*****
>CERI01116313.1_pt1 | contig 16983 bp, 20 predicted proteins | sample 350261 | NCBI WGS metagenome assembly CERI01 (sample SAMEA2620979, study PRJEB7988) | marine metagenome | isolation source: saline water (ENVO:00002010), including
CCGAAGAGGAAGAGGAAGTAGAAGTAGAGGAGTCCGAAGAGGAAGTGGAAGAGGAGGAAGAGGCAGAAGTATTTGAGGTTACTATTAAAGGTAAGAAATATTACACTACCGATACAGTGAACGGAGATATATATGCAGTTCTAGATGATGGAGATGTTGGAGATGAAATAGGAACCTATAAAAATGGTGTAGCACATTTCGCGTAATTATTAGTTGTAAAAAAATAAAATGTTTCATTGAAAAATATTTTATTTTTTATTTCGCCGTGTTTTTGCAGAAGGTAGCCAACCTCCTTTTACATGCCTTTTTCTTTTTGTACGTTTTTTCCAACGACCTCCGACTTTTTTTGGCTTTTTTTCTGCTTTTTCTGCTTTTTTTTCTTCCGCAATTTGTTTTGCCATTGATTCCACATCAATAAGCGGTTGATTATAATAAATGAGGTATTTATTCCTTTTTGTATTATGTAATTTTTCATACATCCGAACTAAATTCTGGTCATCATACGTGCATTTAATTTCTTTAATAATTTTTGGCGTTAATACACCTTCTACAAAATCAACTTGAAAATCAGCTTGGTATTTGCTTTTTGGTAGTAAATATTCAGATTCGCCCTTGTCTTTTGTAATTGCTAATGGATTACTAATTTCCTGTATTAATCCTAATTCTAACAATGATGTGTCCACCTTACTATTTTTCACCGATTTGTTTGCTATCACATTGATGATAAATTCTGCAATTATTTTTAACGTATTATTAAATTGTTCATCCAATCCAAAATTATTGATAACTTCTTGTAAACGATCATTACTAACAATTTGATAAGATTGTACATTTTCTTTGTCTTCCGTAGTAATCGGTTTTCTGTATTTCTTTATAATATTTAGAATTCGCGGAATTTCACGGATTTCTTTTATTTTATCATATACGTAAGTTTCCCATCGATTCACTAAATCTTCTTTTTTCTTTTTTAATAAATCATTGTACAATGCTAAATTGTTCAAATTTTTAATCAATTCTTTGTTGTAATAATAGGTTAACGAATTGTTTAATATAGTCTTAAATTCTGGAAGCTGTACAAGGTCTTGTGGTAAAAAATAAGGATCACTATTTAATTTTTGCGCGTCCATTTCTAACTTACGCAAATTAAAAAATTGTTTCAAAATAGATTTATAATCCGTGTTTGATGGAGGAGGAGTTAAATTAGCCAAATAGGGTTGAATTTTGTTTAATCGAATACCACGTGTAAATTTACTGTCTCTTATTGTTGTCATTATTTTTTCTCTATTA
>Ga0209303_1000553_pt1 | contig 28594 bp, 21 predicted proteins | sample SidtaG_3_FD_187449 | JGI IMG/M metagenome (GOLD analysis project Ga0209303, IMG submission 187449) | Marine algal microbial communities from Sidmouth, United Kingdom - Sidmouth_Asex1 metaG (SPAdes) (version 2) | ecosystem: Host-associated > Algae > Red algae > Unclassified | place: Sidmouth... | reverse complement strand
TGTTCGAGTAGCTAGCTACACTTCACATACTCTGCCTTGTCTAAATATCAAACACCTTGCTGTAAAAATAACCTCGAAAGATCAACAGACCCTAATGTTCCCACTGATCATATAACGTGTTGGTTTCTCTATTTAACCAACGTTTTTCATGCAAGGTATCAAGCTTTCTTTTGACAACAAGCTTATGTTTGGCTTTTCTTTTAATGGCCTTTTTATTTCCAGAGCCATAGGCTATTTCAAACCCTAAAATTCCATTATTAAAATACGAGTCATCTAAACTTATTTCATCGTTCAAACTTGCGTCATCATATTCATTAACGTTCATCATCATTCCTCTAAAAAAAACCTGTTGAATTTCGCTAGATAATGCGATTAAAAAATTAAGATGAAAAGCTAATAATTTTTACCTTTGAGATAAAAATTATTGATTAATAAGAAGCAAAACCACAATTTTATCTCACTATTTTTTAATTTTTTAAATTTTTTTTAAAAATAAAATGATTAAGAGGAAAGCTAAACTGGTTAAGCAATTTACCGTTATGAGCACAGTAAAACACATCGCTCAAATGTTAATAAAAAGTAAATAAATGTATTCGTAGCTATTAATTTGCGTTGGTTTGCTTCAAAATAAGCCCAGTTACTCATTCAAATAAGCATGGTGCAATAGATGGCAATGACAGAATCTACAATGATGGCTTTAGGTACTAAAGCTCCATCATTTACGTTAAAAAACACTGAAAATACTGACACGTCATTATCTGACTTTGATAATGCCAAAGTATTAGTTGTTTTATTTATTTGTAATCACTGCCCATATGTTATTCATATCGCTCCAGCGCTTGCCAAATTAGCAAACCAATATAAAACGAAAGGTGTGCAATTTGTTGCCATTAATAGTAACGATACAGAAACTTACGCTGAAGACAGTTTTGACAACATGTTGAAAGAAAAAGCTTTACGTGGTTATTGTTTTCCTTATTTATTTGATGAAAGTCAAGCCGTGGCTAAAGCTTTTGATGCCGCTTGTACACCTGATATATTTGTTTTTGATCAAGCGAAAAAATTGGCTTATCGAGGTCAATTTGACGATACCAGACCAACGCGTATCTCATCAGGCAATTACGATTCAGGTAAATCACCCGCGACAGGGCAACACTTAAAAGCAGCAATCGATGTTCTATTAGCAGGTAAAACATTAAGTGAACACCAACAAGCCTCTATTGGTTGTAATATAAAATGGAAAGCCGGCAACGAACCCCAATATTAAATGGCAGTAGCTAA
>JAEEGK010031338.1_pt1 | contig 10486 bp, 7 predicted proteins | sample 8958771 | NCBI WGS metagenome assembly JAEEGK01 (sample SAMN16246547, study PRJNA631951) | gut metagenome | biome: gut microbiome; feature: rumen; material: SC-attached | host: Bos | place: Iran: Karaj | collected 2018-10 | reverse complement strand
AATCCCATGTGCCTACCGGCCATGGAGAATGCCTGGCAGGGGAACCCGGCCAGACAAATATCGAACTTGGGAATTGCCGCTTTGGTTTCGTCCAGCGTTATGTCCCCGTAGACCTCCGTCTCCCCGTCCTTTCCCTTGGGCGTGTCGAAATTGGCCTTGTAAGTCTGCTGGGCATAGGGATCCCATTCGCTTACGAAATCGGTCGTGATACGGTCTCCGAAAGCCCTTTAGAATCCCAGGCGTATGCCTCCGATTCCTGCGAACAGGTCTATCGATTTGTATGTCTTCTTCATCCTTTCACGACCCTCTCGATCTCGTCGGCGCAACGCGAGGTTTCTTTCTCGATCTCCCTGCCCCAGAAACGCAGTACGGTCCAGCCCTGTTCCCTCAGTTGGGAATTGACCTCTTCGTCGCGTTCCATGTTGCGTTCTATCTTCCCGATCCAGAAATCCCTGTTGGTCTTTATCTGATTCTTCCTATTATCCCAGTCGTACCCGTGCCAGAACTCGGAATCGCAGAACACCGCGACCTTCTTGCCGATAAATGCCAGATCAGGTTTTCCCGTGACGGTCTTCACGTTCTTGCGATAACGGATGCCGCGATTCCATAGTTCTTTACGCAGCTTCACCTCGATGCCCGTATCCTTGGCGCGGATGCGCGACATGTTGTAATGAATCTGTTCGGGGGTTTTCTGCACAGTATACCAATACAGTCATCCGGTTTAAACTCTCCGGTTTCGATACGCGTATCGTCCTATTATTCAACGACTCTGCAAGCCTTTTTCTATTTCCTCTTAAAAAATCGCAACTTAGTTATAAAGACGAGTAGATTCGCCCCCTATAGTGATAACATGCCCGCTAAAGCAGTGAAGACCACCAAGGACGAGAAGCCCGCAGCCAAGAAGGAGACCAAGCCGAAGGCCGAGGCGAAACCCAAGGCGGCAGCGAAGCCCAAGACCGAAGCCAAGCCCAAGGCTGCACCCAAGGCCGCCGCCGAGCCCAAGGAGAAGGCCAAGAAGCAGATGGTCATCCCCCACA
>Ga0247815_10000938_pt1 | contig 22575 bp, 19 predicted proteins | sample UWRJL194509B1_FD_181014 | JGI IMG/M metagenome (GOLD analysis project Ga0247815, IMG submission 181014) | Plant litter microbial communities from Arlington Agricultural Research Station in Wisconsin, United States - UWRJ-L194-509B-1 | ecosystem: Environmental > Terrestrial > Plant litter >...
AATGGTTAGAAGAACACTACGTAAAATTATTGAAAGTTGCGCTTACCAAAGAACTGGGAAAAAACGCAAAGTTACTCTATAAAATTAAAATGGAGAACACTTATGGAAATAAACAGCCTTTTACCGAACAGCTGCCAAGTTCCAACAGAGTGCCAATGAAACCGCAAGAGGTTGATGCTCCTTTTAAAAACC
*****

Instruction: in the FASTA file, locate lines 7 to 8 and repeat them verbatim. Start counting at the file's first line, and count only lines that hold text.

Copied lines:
>Ga0247815_10000938_pt1 | contig 22575 bp, 19 predicted proteins | sample UWRJL194509B1_FD_181014 | JGI IMG/M metagenome (GOLD analysis project Ga0247815, IMG submission 181014) | Plant litter microbial communities from Arlington Agricultural Research Station in Wisconsin, United States - UWRJ-L194-509B-1 | ecosystem: Environmental > Terrestrial > Plant litter >...
AATGGTTAGAAGAACACTACGTAAAATTATTGAAAGTTGCGCTTACCAAAGAACTGGGAAAAAACGCAAAGTTACTCTATAAAATTAAAATGGAGAACACTTATGGAAATAAACAGCCTTTTACCGAACAGCTGCCAAGTTCCAACAGAGTGCCAATGAAACCGCAAGAGGTTGATGCTCCTTTTAAAAACC